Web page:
But what does that mean for a writer? It means believing in yourself even when you have doubts. It means taking a deep breath, and telling yourself you've done the best you can do: You selected an idea, you found an appropriate market for your work, and you slanted your query or manuscript to the market's guidelines. It means telling yourself you have a good chance of getting an acceptance, and even if you happen to receive a rejection, that's okay, because it indicates that you're a real writer doing the real work of writing.
Getting your first clip is exciting, and getting your first paycheck for your work is even better. But sometimes even those of us who've been in the business for awhile get bogged down by lack of inspiration to write. We have a thousand ideas. We know how to write a successful query letter. We have experience targeting appropriate markets. But we just don't take the time to write; there always seems to be something else to do.
To get out of that slump, you first have to decide that's what you want to do. It sounds simplistic, but it's true. Once you make up your mind you're ready to write again, you can use other writers' inspiration to jumpstart your own. Here are a few ways to get in touch with other writers:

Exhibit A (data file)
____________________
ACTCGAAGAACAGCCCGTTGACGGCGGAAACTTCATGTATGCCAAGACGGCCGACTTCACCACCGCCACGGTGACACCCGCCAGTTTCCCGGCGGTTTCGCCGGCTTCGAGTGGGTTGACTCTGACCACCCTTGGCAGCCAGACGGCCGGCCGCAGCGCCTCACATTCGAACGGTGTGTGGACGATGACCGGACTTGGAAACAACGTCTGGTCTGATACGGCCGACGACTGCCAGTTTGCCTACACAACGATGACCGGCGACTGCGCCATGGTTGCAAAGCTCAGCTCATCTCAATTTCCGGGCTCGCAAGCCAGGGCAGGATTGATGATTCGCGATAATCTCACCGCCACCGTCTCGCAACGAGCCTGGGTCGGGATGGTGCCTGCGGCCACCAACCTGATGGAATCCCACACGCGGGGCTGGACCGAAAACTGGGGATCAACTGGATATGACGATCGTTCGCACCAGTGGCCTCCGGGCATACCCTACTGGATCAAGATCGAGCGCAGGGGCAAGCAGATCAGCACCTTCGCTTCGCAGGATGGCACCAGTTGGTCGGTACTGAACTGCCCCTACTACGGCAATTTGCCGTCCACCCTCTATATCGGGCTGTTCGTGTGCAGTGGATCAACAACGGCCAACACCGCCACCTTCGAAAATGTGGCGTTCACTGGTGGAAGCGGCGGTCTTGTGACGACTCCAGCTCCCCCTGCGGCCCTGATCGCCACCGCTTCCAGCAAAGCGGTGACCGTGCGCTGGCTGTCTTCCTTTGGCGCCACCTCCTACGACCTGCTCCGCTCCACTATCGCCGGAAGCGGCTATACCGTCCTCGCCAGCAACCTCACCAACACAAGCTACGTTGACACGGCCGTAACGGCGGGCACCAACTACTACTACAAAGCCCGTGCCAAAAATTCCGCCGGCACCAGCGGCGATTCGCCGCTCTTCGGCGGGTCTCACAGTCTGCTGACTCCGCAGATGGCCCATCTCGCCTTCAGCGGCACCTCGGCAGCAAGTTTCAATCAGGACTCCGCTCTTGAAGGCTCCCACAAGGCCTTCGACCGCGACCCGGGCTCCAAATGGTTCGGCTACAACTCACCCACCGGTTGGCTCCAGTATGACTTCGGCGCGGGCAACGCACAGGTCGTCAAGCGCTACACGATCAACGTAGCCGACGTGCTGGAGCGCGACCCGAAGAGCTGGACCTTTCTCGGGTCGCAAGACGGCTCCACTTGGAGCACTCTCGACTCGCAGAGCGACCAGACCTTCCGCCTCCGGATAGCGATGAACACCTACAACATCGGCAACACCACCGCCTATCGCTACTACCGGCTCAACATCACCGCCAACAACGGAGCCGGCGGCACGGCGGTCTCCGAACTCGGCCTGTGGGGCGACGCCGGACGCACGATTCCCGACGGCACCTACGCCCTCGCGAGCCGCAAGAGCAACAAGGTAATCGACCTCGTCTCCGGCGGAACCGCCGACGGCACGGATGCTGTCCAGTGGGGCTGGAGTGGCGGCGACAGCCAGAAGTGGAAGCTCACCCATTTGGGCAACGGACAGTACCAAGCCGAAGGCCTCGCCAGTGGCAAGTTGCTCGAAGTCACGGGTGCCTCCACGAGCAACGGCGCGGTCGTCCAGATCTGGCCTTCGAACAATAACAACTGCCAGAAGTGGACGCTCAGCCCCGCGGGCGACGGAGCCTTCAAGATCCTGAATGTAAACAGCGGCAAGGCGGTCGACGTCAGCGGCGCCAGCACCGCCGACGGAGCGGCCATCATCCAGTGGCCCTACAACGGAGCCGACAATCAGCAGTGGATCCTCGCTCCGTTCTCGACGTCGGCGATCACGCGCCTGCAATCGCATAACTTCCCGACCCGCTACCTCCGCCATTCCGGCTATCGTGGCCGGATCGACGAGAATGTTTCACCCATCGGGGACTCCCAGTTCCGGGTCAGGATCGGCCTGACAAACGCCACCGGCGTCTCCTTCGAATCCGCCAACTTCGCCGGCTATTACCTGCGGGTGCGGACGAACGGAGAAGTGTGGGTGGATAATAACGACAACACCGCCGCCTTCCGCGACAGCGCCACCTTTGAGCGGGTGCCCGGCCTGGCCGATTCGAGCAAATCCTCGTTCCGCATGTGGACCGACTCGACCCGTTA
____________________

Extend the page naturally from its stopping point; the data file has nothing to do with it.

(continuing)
1. Subscribe to (and read!) online freelance newsletters. You'll find writing articles, market info, question/answer columns and other gems of writing inspiration.
2. Subscribe to (and participate in!) online freelance writing lists. These can be places of genuine support and encouragement. Writers on these lists often find that by supporting other writers to "go for it," they gain confidence to go for it themselves!
3. Bookmark (and frequently visit!) freelance writing Web sites. Here you'll find libraries or archived articles, more market info and links to other writing resources.
4. Join (and bring your work to!) a local writing critique group. Critiquing others' work will make your own writing stronger.
In your heart, you're a writer, but you don't have the published work to prove it to yourself or to anybody else. You can change that. Right now. Take a deep breath, decide what you want to write and write it, but this time don't stop there. No one else can write with your unique writing voice. Submit your work. It's time your voice was heard.
Karen J. Gordon is a freelance writer, copyeditor and natural healing practitioner living in Eugene, Oregon. She writes articles and essays on a variety of subjects including the art and craft of writing, natural healing and personal growth. She is a member of the National Association of Women Writers and Willamette Writers and is co-moderator of the online discussion list, Write From Home. Her freelance credits include work in both print and electronic publications. In addition to writing and editing freelance, Karen is currently working on her forthcoming nonfiction book, Loving Theresa. Visit her Web site at http://www.karenjgordon.com